Behind Authentic Facebook Pages, Parties Pull Strings

Campaigns buy or borrow profiles to spread their message, which could put them in violation of Israel’s election laws

Labourers work on hanging up a Likud election campaign banner of Prime Minister Benjamin Netanyahu with his party candidates, Jerusalem, March 28, 2019.
Ammar Awad/Reuters

Meet Esther Veit, if you can. Her Facebook account was set up at the start of 2018. Her profile describes her as 60 years old, but that’s the only personal information it contains. But Veit has recently been busy on social networking sites.

Every day she uploads scores of posts. On Monday, for example, she posted between 8:30 and 11:30 in the morning no fewer than 22 of them. They don’t include the kind of things you might expect from somebody of her age and gender – no pictures of grandchildren, no recipes or movie recommendations.

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If her Facebook page is any indication, Veit has only one interest and it’s Benjamin Netanyahu. Her posts are dedicated only to expressing her unwavering support for the prime minister and Likud while attacking Benny Gantz and Kahol Lavan. Veit repeats over and over again the claim that Gantz will join with Israel’s Arab parties and she attacks journalist Raviv Drucker, who exposed the Case 3000 submarines affair.

Veit is part of a critical element in political parties’ campaign strategy to use the immense power of social networks to influence public opinion ahead of next Tuesday’s election. Campaign workers use the profile of a real person solely for the purpose of broadcasting political messages during the election.

Campaigns rarely employ bots -- computer programs programmed to perform tasks automatically and independently, mimicking the behavior of flesh and blood users.

The profile could be operated by the real person behind the profile who reposts any and all campaign messages or, as is more likely the case, it is operated by others employed by the campaign organization. The real user either volunteers to hand over his or her Facebook page or may even be paid for it.

Either way, the bottom line is that 20 people sitting in a room at campaign headquarters can post messages via hundreds of profiles in an orchestrated campaign.

“The big parties are the ones that need these users,” said Idan Ben-Or, an expert on promoting websites on Google. “The fight today is over who will be the next prime minister. One side wants to relay the message that Bibi is corrupt and other wants to tar Kahol Lavan, mainly Gantz and [Yair] Lapid.

“To broadcast that message you need a lot of people. The problem is that most parties don’t have a lot of people who care enough. In the case of the Likud, people like Bibi but his base won’t sit around writing posts all day on Facebook. It’s work and you need to have people who will do it,” explained Ben-Or.

In the case of the Likud, the system works like this. The prime minister will post something on his official Facebook page. Netanyahu loyalists share the post, but the number may only be in the hundreds. More importantly they also share the posts with Facebook groups like “Benjamin Netanyahu – My Prime Minister,” which was set up shortly before the 2015 elections and counts 60,000 followers.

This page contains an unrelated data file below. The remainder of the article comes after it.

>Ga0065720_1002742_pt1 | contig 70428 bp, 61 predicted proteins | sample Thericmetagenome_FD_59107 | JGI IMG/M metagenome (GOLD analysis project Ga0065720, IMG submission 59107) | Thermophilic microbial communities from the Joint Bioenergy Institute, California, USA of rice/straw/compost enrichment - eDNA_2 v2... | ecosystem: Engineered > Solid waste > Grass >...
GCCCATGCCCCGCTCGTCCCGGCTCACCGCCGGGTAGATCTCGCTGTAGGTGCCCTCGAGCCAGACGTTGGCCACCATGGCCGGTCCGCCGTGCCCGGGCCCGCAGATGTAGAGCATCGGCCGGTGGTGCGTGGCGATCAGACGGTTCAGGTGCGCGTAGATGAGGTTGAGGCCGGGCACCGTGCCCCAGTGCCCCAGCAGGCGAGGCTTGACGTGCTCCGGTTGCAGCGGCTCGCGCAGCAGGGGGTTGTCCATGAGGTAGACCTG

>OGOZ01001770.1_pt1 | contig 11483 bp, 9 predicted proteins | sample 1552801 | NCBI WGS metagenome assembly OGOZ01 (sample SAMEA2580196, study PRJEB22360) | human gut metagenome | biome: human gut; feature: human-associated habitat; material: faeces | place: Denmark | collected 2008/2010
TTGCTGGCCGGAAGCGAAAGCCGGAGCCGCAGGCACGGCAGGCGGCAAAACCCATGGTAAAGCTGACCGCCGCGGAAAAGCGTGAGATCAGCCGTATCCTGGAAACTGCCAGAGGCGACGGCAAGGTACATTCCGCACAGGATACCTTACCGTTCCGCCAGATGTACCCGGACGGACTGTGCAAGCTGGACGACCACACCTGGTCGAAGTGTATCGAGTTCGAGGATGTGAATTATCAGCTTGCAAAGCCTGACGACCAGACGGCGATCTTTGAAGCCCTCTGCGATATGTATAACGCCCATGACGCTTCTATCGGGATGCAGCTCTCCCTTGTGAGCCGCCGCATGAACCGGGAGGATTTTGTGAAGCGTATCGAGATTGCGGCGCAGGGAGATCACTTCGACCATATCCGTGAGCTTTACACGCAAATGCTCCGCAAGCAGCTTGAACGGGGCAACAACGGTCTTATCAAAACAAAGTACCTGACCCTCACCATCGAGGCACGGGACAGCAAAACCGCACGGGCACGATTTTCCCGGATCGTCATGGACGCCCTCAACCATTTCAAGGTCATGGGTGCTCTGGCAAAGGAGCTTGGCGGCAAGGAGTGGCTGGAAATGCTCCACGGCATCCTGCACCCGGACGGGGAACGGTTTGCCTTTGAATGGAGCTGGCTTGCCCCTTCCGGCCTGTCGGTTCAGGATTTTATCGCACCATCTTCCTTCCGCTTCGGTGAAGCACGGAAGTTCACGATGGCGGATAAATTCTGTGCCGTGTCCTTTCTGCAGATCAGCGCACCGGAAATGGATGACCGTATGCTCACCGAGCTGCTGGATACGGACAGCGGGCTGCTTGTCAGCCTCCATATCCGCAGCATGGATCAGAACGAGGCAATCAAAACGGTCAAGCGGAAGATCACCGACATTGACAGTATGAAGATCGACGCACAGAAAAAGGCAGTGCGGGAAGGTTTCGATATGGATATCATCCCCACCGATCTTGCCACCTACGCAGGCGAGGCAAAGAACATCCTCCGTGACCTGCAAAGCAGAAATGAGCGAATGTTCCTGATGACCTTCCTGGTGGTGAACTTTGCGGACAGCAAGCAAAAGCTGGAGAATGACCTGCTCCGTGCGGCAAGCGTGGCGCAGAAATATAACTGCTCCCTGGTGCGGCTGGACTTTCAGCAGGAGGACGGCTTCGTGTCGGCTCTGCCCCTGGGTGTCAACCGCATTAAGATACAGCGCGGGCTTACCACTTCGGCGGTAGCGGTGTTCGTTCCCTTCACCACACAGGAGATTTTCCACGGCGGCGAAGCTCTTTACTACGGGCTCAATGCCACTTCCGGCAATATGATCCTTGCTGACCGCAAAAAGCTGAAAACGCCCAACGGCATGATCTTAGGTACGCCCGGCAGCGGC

From the groups, the posts they start appearing on the zombie profiles, ensuring even wider distribution.

In fact, the campaigns that activate zombie profiles may be in violation of election laws. The rules require that all election advertising must carry a notice that it is paid content to ensure the public understand it is seeing advertising, not a personal opinion.

Violators face six months in jail or a 30,000 shekel ($8,280) fine. People who either volunteer or accept payment from paid professionals to use their profile could be liable. The catch is that the Elections Commission doesn’t have the ability to enforce the rules in these cases.

In any case, it is easy enough for an ordinary user to identify a zombie profile. As a rule they contain no picture of the person and the “About” section, which carries the usual kind of information like family status, place of residence and workplace, are blank. The “Timeline” consists only of political posts and rarely does a post of that sort not elicit a response.

A typical example is a page under the name Don Slofi Rimon. He is listed as age 32 but only joined Facebook in May 2018. His profile says he lives in Jerusalem but doesn’t say where he works or anything else personal. No pictures of him enjoying dinner at a restaurant, just political posts.

The Facebook phenomenon comes as two researchers said on Monday they had discovered a network of hundreds of fake Twitter accounts that promoted Netanyahu and attacked his political rivals.

No direct connection was found between the network and Netanyahu or Likud, but Kahol Lavan held a press conference to denounce the prime minister as “professional liar.” In response, Netanyahu held a news conference where he presented “Captain George,” whom the researchers had identified as a bot, in person.

But Twitter isn’t widely used by ordinary Israelis, rather by celebrities, media people and academics. Facebook is the social media channel of choice and the one preferred by Netanyahu, who rarely agrees to be interviewed by the mainstream media. To enhance his message, however, he needs “authentic” users to echo his messages to the public.

“Facebook today is the main tool for influencing the public,” a political operative who asked not to be identified told TheMarker.